I’m wearing what looks like a pair of skin-tight black pyjamas with large white polka dots.
What I’m actually wearing is a ‘Zozosuit’, a sophisticated combination of tech and textile promising the holy grail of online shopping: clothes guaranteed to fit.
When Zozosuits were launched in Japan, one million were snapped up in 6 months.
Zozosuits are now available to shoppers in 72 countries, including Australia.
So, what is exactly is the Zozosuit and what’s the big deal?
The Zozosuit in all its glory. Photo: Supplied
The art of shopping
Ever bought clothes online only to find they weren’t right and had to be returned? I have – many times. It’s a pain.
The fashion industry is worth a mind-blowing $2.4 trillion annually according to consulting firm McKinsey, and almost 30% of apparel sales now take place online.
But it’s been estimated that around 40% of all online clothes purchases are returned due to incorrect sizing or poor fit.
Given many retailers offer deal-clinching ‘free’ return shipping, the consumer thinks nothing of sending back clothes that aren’t quite right.
But the cost of receiving and refunding returned clothes is astronomical to the seller.
If a retailer could find a way to seriously shrink the return rate, it would be a win-win for both parties.
The consumer wins because they can confidently buy clothes they know will fit, time and time again.
The retailer wins because it makes a successful sale and the postage costs go one way only.
And now that can happen, thanks to some clever tech.
The tech behind the Zozosuit
The two-piece Zozosuit is made of a stretchy fabric that clings like a stocking over your body.
The polka dots are actually fiducial markers that are used by the accompanying app to take very accurate dimensions of your body and draw them in a 3D frame image, which you can spin around and examine on-screen from every angle.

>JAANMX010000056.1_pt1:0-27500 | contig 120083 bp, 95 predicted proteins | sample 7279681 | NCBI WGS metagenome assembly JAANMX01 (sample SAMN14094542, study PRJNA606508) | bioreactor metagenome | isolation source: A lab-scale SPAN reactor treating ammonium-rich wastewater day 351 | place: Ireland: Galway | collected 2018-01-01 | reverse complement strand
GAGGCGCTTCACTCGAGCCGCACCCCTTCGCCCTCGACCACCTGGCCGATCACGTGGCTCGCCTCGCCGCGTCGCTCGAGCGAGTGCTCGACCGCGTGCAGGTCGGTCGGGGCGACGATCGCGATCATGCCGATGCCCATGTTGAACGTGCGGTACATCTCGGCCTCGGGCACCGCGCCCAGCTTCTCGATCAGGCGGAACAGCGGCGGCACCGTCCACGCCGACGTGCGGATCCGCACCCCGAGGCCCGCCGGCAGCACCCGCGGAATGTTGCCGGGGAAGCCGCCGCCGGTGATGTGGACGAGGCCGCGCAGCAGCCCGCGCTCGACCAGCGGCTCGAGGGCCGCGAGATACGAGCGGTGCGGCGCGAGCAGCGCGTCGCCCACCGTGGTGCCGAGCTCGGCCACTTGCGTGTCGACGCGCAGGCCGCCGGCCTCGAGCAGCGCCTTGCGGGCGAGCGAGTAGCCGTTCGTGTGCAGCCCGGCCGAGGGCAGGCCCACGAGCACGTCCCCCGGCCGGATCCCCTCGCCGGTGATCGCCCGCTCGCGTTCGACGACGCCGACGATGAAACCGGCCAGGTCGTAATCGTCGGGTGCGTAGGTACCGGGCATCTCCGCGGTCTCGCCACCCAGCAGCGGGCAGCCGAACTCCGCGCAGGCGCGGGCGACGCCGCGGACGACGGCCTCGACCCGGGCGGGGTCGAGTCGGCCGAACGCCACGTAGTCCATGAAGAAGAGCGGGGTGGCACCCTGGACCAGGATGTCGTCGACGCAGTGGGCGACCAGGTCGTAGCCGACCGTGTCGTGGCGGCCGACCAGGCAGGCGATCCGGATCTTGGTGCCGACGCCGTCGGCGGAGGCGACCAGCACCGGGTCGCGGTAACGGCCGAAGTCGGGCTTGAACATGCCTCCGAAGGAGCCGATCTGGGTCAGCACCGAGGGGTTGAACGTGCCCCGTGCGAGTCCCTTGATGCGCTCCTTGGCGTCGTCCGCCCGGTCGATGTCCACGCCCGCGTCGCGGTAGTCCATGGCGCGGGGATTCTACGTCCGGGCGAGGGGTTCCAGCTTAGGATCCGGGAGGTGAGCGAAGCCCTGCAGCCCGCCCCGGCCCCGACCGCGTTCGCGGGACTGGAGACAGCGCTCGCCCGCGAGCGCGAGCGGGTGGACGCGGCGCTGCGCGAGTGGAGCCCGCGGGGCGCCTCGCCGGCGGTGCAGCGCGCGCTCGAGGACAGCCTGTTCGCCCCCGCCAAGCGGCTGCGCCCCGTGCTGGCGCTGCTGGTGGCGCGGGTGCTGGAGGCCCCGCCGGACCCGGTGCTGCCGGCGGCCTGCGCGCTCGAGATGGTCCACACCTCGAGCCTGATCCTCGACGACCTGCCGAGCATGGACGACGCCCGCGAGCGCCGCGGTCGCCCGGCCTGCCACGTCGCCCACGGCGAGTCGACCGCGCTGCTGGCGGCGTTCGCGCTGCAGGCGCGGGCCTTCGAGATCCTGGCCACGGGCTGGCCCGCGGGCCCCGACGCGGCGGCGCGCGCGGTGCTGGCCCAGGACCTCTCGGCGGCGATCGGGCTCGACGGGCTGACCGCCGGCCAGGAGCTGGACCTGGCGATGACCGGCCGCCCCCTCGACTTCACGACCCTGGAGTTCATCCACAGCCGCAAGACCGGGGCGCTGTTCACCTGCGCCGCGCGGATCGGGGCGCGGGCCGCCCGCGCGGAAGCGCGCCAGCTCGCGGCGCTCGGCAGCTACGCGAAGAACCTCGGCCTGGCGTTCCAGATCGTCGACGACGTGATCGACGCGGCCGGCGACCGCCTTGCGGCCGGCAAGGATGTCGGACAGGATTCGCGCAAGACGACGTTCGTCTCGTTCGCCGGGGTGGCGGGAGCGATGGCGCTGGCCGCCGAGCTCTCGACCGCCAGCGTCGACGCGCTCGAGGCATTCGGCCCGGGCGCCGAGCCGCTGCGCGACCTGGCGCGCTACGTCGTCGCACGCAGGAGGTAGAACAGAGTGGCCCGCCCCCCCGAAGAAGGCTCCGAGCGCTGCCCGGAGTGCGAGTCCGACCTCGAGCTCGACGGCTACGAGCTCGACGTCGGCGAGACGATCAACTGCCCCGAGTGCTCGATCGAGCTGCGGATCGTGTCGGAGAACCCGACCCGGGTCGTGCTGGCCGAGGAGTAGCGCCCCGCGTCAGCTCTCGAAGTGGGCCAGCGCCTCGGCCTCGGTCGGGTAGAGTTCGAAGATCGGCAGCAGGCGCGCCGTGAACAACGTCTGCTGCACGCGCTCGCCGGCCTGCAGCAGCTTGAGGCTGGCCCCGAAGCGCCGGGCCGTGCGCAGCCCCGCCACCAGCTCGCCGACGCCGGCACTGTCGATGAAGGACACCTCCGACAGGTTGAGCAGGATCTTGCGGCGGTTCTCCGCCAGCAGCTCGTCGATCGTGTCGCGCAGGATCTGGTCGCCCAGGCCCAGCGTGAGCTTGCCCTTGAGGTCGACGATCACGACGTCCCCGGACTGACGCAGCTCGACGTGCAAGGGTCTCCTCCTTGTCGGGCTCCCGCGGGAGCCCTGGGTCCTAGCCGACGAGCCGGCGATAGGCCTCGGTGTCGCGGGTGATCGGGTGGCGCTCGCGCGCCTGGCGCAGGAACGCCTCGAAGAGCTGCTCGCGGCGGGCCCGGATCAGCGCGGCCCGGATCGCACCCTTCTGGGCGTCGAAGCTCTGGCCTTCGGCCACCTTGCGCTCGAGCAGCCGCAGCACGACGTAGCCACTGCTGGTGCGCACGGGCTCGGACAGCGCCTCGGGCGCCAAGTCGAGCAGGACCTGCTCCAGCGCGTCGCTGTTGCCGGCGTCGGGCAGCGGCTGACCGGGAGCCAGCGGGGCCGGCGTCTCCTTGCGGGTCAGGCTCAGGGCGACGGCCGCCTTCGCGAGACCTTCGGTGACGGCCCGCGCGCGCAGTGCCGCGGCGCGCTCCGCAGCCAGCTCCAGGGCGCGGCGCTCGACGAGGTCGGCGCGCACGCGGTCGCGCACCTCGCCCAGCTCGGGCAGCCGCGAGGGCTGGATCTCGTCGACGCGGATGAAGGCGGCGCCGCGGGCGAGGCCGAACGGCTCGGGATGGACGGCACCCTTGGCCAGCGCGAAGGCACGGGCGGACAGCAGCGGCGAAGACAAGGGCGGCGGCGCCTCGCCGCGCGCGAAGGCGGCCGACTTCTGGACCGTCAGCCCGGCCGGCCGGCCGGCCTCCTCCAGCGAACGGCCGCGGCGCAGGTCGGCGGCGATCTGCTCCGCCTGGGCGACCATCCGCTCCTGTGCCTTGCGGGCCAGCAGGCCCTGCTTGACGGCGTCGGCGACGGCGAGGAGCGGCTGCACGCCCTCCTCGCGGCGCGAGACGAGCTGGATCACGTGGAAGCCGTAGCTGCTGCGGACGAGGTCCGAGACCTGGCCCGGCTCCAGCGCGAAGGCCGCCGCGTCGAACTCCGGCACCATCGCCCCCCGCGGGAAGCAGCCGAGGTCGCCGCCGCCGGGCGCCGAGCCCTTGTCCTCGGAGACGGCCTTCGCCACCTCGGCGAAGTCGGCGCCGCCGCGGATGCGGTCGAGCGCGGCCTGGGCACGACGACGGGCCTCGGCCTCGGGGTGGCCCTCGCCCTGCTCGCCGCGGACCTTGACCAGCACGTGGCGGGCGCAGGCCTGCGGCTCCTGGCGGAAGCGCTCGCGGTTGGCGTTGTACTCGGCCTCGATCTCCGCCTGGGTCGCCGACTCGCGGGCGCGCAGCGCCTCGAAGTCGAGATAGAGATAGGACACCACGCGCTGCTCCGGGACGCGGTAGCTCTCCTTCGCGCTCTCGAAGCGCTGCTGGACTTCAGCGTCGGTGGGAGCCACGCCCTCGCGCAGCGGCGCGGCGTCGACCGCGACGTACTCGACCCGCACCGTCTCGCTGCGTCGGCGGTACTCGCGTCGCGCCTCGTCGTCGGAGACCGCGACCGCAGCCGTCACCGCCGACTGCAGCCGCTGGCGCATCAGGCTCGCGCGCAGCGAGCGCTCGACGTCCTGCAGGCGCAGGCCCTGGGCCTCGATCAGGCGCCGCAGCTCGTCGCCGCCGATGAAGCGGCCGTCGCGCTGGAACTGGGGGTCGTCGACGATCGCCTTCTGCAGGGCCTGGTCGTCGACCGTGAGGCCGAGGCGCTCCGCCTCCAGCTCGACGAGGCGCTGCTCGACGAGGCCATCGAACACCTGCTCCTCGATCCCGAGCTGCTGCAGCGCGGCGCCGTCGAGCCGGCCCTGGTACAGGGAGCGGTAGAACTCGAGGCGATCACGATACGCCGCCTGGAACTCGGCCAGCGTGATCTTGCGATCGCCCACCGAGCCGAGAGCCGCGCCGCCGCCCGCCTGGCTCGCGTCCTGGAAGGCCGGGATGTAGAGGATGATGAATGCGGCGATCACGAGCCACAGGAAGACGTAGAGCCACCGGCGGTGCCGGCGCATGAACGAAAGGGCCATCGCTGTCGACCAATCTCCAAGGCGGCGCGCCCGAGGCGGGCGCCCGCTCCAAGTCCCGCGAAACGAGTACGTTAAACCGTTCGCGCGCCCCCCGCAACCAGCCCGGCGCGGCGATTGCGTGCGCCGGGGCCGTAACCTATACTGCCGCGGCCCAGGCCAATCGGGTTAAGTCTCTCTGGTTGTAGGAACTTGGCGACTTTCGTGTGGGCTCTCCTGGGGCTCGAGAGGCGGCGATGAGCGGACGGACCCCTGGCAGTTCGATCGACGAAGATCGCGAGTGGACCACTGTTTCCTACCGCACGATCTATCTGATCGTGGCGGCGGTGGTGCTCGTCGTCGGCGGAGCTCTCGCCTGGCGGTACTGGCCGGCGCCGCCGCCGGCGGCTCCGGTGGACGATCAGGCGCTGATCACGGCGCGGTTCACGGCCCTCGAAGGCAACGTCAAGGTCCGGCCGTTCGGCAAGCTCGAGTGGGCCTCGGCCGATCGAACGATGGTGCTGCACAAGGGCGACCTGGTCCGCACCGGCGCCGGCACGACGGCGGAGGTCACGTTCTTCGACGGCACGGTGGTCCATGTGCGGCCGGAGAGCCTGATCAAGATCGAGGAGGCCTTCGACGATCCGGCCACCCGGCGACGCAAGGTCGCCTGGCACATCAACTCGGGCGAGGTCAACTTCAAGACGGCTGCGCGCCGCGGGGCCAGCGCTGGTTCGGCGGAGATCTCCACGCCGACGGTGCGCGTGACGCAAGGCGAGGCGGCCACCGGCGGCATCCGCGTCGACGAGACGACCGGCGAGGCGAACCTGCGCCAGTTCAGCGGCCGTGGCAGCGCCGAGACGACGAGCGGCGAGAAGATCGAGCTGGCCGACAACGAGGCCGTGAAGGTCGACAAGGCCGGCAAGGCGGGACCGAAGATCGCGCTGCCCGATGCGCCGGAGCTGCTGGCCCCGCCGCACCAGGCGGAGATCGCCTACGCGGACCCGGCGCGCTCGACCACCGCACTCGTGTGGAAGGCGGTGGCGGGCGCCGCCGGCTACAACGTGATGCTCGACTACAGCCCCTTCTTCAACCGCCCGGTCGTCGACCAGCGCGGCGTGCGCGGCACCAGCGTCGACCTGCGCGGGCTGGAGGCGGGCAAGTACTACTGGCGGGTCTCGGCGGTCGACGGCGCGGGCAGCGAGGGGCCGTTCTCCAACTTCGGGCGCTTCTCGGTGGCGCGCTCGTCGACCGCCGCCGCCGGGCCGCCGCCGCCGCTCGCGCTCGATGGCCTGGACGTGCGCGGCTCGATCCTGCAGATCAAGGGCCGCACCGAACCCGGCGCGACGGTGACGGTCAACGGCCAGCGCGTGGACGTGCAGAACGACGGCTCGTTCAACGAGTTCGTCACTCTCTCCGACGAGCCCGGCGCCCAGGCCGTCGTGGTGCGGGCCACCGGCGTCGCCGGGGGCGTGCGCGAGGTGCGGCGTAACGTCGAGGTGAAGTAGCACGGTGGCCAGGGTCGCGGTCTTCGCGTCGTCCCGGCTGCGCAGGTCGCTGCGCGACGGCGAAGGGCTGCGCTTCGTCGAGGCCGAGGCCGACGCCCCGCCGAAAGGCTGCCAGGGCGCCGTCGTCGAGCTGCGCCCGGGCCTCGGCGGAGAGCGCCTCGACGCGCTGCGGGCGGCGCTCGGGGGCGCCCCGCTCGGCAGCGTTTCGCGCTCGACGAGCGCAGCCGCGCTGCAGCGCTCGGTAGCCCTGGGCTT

Yes, I'll take that filter, please. Me in the Zozosuit. Selfie by Roulla Yiacoumi.
These measurements are then used to create custom-fit clothes to fit your body precisely.
The Zozo app – available in the App Store and Google Play – is at the heart of the Zozosuit experience.
In fact, the only way to get a Zozosuit in the first place is via the app.
The suit is free, but you need to pay postage, which costs a very reasonable US$5.
The app instructs you how to stand and when to turn, in order to register the most accurate body dimensions. It tells you if you need to move more to the right or left, or step forward/backwards.
All the while, the app is snapping photos, measuring and drawing via a complex set of algorithms.
Minutes later, it presents you with a 3D rendition of your body.
You can then order your custom clothes directly from the app.
The selection isn’t huge but is a good round-up of basics in largely muted tones; white, black, and beige feature prominently.
The clothes, which are manufactured in China, include jeans, t-shirts, button-up shirts and light jumpers (‘sweaters’).
Some of the Zozo clothes available. Photo: Supplied
You can even manually alter the measurements, for example, by telling the app to crop your jeans 5cm or lengthen your t-shirt by 3cm – whatever you’d like.
I order a pair of light blue stretch jeans (US$58) and a black t-shirt ($US25). I add 2cm to the length of the T.
I then sit tight for 6 weeks while my tailored clothes are created.
The name behind Zozo
Zozo, the company behind the Zozosuit, is a spin-off of Start Today, Japan’s largest online fashion retailer.
It was founded by Yusaku Maezawa, a 43-year old Japanese billionaire, with a vision to bring custom-fit clothing to the masses.
(In September, it was announced Maezawa would be the first civilian to fly to the moon aboard Elon Musk’s SpaceX rocket.)
“The CEO always wanted to launch his own private label,” Elaine Lee, Southeast Asia and Oceania Zozo Regional Director, tells me.
“The CEO always had to get clothes tailored to fit well. He wanted to do with away with standard sizing and create a size-free world.”
And label-free, too, it would appear. The name Zozo is not branded on any of the clothes.
Lee says individual custom-fit clothing is the way we’re heading.
“People are still sceptical about shopping online – they want to know if they can return clothes. Zozo reduces the return rate and increases the confidence of people. We think this is going to be the future of online shopping.”
Could you stand to look at a 3D rendering of your body? Photo: Supplied.
The moment of truth
Six weeks later, my clothes arrive. I rip open the plastic bags and can’t wait to try on my tailored jeans and t-shirt.
In my hands, the t-shirt feels smooth and supple, while the denim is soft and relaxed.
Unfortunately (or fortunately), the shock of seeing my 3D shape on a screen a few weeks back jolted me into an immediate kilo-shredding eating plan (thank you, Atkins).
So, by the time my jeans arrive six weeks later, I can pull them on and off without even unbuttoning or unzipping.
The beauty of the app is that I can simply re-measure myself and order new clothes based on my new dimensions.
The app stores a history of your measurements and 3D images so you can go back and compare.
But the t-shirt is a comfy fit and I love the feel of the fabric.
Time for a new pair of jeans!